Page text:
How Sentinel EAD® Technology is Advancing Colony Health Management

  • As the lab animal science community continues to march towards efforts to implement the 3Rs, our technology has to do the same. Sentinel™ EAD® technology is helping research programs everywhere move closer to their colony health management goals. 

    You might wonder if Sentinel Exhaust Air Dust (EAD®) technology is truly effective for driving your research program closer to the 3Rs. Or, you might be curious if Sentinel EAD® technology is as accurate, reliable, and cost-effective as soiled bedding sentinel (SBS) animals. 

    Here’s what you need to know about the technology and how it can advance lab animal science while supporting the 3Rs. 

    What is Sentinel EAD® Technology Compared to Soiled-Bedding Sentinel Animals?

    Soiled-bedding sentinel (SBS) animals occupy cages containing a collection of dirty or used bedding from multiple cages in an IVC. After being exposed to the soiled bedding for extended periods, researchers take blood samples and test for various parasites, bacteria, viruses, and other dangerous pathogens.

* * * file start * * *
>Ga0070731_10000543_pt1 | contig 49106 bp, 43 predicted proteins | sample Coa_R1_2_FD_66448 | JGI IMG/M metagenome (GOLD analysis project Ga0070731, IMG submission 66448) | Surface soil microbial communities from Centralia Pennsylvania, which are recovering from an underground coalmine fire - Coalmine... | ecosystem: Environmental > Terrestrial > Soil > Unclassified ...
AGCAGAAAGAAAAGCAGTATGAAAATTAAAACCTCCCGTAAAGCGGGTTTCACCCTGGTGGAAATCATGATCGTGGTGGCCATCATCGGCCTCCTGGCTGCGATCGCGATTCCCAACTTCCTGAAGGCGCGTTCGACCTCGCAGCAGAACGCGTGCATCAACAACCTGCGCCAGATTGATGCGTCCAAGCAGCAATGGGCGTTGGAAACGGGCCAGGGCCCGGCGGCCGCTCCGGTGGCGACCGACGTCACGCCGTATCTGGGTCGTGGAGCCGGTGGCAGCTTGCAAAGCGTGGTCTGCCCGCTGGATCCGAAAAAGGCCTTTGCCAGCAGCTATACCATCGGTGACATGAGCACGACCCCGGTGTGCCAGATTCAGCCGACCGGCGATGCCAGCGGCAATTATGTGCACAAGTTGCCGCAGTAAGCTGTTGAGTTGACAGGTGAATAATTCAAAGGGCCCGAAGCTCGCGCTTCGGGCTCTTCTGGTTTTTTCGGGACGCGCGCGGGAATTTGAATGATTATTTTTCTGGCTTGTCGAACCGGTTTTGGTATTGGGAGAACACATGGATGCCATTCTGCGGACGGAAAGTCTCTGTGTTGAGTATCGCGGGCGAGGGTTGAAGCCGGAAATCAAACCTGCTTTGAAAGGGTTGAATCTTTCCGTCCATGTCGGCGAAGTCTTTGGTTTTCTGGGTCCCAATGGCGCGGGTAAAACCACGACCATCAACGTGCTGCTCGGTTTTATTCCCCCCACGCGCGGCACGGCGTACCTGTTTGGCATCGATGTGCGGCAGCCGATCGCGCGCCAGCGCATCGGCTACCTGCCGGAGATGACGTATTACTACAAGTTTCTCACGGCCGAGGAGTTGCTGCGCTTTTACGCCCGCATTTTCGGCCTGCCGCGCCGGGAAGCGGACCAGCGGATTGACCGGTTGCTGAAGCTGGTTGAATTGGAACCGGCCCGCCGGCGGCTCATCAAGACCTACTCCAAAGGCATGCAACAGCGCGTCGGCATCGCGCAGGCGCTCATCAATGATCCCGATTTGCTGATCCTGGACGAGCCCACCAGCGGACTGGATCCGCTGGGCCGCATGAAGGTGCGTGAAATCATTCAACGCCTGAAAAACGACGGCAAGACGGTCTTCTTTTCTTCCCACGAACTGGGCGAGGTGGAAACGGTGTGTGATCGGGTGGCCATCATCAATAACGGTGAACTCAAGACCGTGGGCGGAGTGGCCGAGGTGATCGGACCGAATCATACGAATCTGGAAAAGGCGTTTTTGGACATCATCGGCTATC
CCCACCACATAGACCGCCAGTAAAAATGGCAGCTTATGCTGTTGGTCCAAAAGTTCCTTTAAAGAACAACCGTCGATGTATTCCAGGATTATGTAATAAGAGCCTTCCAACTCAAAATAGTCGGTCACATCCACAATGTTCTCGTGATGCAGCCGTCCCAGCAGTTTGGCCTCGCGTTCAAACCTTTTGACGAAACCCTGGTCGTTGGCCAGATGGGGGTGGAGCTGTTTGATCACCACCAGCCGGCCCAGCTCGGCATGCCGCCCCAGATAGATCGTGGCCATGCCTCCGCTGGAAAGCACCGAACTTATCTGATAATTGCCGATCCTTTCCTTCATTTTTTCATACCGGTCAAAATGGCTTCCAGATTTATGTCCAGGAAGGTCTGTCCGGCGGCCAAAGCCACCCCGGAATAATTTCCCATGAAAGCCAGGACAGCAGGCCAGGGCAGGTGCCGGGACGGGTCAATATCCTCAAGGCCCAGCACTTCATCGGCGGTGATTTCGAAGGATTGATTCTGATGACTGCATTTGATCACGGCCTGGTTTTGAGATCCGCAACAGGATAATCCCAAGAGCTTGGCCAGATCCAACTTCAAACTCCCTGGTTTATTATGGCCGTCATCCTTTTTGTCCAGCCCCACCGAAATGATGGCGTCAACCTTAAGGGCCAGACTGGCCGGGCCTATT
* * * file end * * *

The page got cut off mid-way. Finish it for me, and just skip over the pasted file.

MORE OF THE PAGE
For more than fifty years, soiled-bedding sentinel animals have been the primary method to detect diseases and pathogens within a lab mouse colony. But more and more research is pointing out that the soiled-bedding sentinel animal method of colony health management may have many limitations.

    Sentinel EAD® technology replaces the need for soiled-bedding sentinel animals altogether. Instead, Sentinel EAD® captures and samples aggregate exhaust air from IVCs using a collection media that attracts dust particles. Then, the exhaust debris collected from the IVC is analyzed and tested for harmful pathogens.

    Sentinel Colony Health Management Detects More Pathogens Than Soiled-Bedding Sentinel Animals 

    Many lab animal professionals might question if Sentinel EAD® colony health monitoring could effectively replace SBS animals. So, the University of Chicago conducted a study to uncover some concrete answers. 

    Over a year-long study, researchers compared EAD® monitoring of IVC racks with SBS health monitoring. What did they find? They found that EAD® monitoring was significantly more sensitive than SBS for detecting bacterial agents.1 Also, they concluded that implementing EAD® surveillance could be a reliable replacement for SBS monitoring in studies using IVC housing.1